This paper takes a detailed look at the potential for section 111 to serve as the foundation of a cap-and-trade program. Part II describes the potential benefits of focusing on section 111 for a GHG trading program. Part III looks to the lessons learned from the CAMR litigation. The briefs in that litigation present a challenge to a carbon trading program on two fronts: a factual challenge to the strictness of the program and a legal challenge to the idea that allowances can be used as a substitute for actual emission reductions in section 111. Part IV considers how EPA could, if it chooses, implement a GHG trading program through section 111 by defining the standard of performance to encompass the use of emissions allowances to enforce an emissions cap. Part V takes a closer look at section 111(d), which directs states to define standards of performance for existing sources. Using the proposed California cap-and-trade program as an example, Part V discusses how EPA could develop guidelines to allow states to use their regional trading programs as equivalents to section 111(d) plans for existing sources.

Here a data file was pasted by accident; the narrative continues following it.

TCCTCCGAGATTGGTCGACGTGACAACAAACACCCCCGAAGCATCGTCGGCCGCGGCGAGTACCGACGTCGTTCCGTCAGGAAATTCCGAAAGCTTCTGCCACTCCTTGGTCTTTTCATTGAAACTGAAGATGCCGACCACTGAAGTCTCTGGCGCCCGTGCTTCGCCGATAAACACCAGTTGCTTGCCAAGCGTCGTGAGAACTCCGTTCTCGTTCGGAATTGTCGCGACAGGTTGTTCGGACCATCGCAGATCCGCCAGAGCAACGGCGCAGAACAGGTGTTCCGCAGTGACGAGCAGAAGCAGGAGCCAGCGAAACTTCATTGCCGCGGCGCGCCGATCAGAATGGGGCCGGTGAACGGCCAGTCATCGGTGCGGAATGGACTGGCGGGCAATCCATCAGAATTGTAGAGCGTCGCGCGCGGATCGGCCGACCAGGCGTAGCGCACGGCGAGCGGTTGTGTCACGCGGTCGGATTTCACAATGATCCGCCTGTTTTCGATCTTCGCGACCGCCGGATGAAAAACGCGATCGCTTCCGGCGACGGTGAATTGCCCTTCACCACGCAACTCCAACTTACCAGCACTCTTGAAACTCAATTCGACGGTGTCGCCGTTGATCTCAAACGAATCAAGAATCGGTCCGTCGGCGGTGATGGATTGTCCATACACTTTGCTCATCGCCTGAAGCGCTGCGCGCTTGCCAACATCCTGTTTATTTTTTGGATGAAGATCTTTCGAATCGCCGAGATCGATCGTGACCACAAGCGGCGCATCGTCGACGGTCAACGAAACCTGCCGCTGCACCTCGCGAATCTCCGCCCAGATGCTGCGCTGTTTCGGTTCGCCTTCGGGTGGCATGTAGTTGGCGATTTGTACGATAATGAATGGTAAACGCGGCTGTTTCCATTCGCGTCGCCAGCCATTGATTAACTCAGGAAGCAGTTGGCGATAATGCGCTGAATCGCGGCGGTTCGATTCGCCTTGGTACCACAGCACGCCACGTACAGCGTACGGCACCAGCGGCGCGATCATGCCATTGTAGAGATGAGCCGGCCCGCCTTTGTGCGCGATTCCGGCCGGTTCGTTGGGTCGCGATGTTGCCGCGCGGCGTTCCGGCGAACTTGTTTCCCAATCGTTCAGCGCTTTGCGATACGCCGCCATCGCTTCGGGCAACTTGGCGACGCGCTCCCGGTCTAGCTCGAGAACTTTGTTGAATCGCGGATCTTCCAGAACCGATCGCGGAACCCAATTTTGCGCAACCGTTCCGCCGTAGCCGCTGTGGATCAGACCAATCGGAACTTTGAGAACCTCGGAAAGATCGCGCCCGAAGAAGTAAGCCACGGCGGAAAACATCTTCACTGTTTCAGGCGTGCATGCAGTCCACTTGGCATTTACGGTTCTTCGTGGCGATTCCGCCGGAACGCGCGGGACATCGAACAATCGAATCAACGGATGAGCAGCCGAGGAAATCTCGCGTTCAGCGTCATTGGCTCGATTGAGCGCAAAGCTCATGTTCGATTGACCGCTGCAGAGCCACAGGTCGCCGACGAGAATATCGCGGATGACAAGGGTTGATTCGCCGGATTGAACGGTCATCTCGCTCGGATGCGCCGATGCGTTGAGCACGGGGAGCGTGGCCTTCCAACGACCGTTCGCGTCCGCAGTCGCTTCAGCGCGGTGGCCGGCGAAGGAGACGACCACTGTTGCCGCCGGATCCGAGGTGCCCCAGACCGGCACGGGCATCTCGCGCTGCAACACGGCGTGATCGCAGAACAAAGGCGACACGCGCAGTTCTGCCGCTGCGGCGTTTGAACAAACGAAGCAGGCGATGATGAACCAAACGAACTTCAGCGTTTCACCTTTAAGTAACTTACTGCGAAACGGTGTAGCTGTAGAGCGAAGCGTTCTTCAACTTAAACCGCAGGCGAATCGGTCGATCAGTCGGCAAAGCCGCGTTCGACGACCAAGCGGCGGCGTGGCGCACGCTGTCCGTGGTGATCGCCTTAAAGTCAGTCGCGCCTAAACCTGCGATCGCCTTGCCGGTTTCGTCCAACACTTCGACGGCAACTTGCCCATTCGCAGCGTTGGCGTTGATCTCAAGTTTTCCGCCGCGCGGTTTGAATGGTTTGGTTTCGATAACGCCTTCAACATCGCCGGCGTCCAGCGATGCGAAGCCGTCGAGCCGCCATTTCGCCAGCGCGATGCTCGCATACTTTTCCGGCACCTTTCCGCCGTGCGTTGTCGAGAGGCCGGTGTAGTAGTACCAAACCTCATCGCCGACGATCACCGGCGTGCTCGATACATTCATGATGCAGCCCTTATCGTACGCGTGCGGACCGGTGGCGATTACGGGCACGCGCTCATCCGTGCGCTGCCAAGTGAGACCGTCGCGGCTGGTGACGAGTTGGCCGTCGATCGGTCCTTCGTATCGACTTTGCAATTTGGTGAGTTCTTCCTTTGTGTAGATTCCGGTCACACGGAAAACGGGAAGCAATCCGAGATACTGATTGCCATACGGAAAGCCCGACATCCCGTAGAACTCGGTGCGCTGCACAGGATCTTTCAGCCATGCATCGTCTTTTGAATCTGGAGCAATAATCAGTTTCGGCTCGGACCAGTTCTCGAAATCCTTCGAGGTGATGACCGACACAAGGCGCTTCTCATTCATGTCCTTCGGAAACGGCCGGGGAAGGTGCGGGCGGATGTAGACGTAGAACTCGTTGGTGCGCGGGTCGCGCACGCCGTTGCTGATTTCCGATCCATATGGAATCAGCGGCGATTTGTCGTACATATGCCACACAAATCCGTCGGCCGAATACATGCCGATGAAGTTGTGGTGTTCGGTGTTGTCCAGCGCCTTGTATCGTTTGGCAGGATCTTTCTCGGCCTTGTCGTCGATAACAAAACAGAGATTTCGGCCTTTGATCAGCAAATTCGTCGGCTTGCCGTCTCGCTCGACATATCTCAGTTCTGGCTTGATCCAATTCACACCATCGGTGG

It is not surprising that EPA has indicated that it will regulate GHG emissions using section 111. Section 111 provides EPA with a strong legal foundation and a robust, established regulatory system. Furthermore, if ordered to regulate GHGs under National Ambient Air Quality Standards (NAAQS), EPA may be able to transition its section 111 regulations into, for example, state implementation plans under section 110. (23)

    Section 111 requires EPA to promulgate standards of performance for new and...